For every woman of color who watched the hearing today, or has followed any of the drama up to this point, our backs are heavy.
"You're talking about history … I'd hate to have someone ask me what I did 35 years ago," said Senator Charles Grassley. Maybe somebody should.
Senators Orrin Hatch and Charles Grassley, both now in their mid 80s, were there for the Clarence Thomas hearings, and they bullied Anita Hill. Forty-one Republicans and 11 Democrats voted to give Clarence Thomas a lifetime appointment to the Supreme Court. Now, they're bullying Christine Blasey Ford.
The former law clerk for Clarence Thomas joins in the belittling and discrediting of Christine Blasey Ford as she tries to tell her story of sexual assault.
Carrie Severino, spokesperson for the Judicial Crisis Network, questioned Christine Blasey Ford's accusations of Brett Kavanaugh's behavior in high school saying 35-year-old memories could be of just "rough horseplay" instead of attempted rape.
When a CNN anchor challenged Severino's description of Ford's account as a range of behaviors from boorish rough horseplay to attempted rape, Severino backtracked saying it was attempted rape that Ford had alleged.
Severino additionally said that Ford's "perception is one story," seemingly that can be refuted, while the "[Kavanaugh] says it didn't happen at all, so under any interpretation… he says he was not at a party and it didn't happen period."
Judicial Crisis Network has spent at least $4.5 million in ad buys to confirm Kavanaugh, with plans to spend more, and Severino is the former law clerk for Clarence Thomas. Other Kavanaugh allies publicized letters from two former girlfriends to attest to his character.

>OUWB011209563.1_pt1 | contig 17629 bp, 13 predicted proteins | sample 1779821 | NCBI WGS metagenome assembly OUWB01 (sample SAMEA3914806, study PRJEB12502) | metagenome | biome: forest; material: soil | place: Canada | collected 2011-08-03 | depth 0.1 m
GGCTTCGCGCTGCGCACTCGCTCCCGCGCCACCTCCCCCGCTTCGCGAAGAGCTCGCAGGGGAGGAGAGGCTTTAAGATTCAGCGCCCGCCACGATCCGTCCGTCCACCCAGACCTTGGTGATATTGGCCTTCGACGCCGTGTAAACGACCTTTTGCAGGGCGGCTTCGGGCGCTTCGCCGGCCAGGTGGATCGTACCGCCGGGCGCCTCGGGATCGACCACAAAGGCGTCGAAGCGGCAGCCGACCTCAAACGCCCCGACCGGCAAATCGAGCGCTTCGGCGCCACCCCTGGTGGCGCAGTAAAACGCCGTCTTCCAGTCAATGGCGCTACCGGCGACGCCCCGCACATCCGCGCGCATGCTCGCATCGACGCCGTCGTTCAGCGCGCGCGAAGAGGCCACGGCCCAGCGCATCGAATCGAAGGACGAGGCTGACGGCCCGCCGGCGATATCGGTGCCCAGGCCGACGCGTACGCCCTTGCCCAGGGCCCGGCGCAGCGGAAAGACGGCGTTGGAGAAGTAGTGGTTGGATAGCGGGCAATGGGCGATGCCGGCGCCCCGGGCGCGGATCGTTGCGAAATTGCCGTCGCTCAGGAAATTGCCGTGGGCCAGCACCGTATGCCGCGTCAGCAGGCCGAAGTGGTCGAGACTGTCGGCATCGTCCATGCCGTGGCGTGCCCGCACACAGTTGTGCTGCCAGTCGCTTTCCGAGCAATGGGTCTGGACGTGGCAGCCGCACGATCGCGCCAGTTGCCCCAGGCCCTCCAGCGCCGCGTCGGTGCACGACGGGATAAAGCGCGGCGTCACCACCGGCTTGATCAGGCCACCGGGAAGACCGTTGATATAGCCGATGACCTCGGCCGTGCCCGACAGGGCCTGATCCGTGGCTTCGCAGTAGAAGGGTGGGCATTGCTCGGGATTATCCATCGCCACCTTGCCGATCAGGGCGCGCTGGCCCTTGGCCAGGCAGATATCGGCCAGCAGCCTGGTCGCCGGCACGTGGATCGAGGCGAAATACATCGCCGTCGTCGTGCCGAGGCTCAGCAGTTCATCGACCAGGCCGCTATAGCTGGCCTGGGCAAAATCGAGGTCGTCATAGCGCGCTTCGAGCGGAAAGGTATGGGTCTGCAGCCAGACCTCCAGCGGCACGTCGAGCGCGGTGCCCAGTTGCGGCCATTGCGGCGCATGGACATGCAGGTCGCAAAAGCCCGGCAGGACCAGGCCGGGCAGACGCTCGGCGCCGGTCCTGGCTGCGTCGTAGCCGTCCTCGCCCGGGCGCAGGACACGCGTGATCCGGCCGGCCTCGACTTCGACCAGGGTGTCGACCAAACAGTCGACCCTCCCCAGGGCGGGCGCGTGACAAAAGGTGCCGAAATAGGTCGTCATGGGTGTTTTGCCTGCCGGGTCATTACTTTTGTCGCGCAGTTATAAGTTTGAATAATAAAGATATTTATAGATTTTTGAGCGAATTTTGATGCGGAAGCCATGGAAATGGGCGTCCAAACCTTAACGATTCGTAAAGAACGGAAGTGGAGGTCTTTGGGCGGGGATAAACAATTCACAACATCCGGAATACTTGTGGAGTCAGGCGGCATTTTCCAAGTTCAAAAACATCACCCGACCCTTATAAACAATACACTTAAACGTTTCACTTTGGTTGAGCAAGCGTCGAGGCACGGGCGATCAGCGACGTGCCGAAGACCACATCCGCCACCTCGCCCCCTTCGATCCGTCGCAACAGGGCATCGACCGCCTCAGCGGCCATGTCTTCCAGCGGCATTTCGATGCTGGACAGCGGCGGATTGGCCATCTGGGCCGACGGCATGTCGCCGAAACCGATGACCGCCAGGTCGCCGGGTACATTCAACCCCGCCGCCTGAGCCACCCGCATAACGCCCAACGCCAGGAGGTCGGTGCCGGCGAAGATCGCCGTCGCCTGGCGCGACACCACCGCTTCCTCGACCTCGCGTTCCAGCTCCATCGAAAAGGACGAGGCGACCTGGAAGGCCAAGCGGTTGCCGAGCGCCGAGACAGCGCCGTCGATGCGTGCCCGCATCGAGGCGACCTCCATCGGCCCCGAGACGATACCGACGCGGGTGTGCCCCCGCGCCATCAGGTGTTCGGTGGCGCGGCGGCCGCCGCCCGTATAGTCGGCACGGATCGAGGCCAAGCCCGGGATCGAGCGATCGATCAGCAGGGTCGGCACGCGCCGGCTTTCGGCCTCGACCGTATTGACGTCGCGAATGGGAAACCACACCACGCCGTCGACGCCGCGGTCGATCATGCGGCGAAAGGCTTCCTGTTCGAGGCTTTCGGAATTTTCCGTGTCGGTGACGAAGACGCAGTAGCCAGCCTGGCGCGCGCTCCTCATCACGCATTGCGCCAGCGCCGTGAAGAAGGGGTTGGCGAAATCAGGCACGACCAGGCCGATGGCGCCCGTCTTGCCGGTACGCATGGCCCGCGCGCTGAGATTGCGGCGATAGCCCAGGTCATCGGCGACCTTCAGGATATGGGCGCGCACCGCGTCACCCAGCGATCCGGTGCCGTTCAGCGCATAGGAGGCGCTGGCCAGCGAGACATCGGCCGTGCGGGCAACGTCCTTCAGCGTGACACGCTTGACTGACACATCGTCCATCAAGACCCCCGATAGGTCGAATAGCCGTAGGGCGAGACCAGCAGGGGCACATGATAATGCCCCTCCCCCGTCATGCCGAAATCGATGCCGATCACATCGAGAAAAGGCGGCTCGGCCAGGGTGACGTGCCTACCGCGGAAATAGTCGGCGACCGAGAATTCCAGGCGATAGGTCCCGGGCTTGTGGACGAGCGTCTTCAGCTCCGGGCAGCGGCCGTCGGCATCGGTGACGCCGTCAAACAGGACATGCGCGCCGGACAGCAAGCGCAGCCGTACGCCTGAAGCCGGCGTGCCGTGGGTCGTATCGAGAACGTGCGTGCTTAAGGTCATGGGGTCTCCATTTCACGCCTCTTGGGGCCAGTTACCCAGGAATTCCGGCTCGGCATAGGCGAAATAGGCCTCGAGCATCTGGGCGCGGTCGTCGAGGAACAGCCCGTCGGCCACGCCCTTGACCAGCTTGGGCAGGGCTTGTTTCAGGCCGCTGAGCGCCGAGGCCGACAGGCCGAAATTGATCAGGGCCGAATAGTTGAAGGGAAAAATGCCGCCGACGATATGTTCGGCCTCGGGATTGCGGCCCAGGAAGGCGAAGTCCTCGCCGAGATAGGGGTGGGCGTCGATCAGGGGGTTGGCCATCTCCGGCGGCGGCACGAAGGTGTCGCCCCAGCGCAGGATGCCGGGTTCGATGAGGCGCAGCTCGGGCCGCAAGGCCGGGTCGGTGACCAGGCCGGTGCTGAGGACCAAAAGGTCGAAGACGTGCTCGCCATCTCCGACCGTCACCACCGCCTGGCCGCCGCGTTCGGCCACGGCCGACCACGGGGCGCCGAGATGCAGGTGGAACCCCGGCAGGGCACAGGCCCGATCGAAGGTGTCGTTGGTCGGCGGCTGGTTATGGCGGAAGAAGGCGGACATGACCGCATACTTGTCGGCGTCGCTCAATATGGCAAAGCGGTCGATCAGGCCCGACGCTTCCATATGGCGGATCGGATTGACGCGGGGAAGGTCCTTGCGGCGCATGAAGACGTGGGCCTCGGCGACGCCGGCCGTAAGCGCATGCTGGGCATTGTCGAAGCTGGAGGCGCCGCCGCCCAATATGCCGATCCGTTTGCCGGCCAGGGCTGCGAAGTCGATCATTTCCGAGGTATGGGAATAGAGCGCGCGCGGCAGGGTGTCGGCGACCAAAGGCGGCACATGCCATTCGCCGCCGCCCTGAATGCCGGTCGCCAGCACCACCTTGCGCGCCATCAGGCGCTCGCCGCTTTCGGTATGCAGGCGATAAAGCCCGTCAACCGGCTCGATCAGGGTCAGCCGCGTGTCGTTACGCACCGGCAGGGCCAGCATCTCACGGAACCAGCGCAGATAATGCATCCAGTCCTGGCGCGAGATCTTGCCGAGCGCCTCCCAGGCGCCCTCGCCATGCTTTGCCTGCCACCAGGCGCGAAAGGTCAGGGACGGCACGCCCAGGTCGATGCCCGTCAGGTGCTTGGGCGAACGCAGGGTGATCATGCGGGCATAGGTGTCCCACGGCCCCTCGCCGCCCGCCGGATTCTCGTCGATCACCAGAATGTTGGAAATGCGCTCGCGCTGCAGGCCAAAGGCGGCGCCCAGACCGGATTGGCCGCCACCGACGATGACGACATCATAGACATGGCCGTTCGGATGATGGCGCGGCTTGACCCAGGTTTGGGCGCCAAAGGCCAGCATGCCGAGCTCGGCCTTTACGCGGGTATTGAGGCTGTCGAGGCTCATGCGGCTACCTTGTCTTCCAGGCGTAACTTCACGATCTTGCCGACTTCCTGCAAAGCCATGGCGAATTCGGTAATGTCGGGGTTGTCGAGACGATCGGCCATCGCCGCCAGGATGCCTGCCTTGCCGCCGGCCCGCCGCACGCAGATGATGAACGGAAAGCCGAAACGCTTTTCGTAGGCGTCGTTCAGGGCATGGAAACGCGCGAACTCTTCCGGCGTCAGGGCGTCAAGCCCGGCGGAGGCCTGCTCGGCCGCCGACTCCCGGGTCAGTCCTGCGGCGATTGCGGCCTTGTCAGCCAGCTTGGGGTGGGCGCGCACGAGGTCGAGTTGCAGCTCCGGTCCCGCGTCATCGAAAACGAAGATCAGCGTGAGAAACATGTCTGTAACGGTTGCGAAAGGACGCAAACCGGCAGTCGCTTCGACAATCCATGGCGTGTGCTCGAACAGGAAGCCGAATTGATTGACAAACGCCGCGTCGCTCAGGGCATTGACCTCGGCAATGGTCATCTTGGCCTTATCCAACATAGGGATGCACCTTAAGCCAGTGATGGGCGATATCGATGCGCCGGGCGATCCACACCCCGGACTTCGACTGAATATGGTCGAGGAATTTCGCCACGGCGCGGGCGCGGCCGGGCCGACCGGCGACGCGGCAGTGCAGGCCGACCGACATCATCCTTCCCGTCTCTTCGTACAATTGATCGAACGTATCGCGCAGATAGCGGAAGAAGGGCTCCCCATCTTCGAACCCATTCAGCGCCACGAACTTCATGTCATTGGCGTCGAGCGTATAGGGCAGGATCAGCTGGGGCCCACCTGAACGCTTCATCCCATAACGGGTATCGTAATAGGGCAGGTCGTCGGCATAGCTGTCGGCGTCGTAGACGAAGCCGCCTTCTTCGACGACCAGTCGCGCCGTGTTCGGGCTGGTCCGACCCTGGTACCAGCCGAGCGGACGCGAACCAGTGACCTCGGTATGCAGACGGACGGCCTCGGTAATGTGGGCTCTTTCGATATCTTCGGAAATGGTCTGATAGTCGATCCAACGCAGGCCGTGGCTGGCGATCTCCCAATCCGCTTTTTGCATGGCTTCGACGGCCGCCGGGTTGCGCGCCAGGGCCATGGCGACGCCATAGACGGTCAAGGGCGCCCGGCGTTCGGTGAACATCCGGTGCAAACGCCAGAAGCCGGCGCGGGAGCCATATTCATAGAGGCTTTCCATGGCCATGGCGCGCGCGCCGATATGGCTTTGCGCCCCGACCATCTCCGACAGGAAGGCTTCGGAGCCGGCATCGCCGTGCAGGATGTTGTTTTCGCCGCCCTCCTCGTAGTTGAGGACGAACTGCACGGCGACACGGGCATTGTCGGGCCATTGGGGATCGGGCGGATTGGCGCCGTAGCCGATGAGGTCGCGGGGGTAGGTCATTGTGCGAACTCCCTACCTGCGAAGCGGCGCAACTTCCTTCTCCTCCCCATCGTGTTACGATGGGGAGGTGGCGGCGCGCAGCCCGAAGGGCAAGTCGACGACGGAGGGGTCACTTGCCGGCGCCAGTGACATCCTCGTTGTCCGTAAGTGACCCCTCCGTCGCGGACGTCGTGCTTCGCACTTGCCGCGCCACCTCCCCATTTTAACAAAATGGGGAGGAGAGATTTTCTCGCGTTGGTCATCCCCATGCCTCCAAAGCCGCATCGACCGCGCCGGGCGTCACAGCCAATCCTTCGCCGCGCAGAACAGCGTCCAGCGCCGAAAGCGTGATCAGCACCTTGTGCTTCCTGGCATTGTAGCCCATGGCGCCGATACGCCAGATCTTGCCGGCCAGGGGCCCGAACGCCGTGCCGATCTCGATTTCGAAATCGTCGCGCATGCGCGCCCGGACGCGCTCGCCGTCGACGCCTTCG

Kavanaugh spokesperson/activist says it's not clear that the incident was attempted rape as opposed to just "rough horseplay". pic.twitter.com/cANvVNjFKX
— Josh Marshall (@joshtpm) September 18, 2018
The discrediting of Ford's story started with Senate Judiciary Chairman Charles Grassley's statement about the allegations being part of "Democrats' tactics" concerning Kavanaugh's confirmation process.
President Trump recently called Kavanaugh a "great gentleman," and said: "I feel so badly for him that he's going through this," Trump said. "This is not a man that deserves this."
He also called the process of investigating the allegation of sexual assault a "little delay," and said it was "ridiculous" to think that Kavanaugh might withdraw his nomination.
Some Republican senators such as Orrin Hatch of Utah and John Cornyn of Texas questioned the credibility of the woman who claims to have undergone sexual assault and subsequent trauma, proven by therapist notes.
Cornyn said he was concerned by "gaps" in the account: "The problem is, Dr. Ford can't remember when it was, where it was or how it came to be."
Hatch said he saw "lots of reasons" not to believe Ford's accusation.
"He is a person of immense integrity," the senator said of Kavanaugh. "I have known him for a long time. He has always been straightforward, honest, truthful and a very, very decent man."
"They just don't get it" became a popular way to describe senators' reaction to sexual violence, wrote Anita Hill, in a recent op-ed in the New York Times.
Hill, who famously was publicly discredited when coming forward about Clarence Thomas, said, "With years of hindsight, mounds of evidence of the prevalence and harm that sexual violence causes individuals and our institutions, as well as a Senate with more women than ever, 'not getting it' isn't an option for our elected representatives. In 2018, our senators must get it right."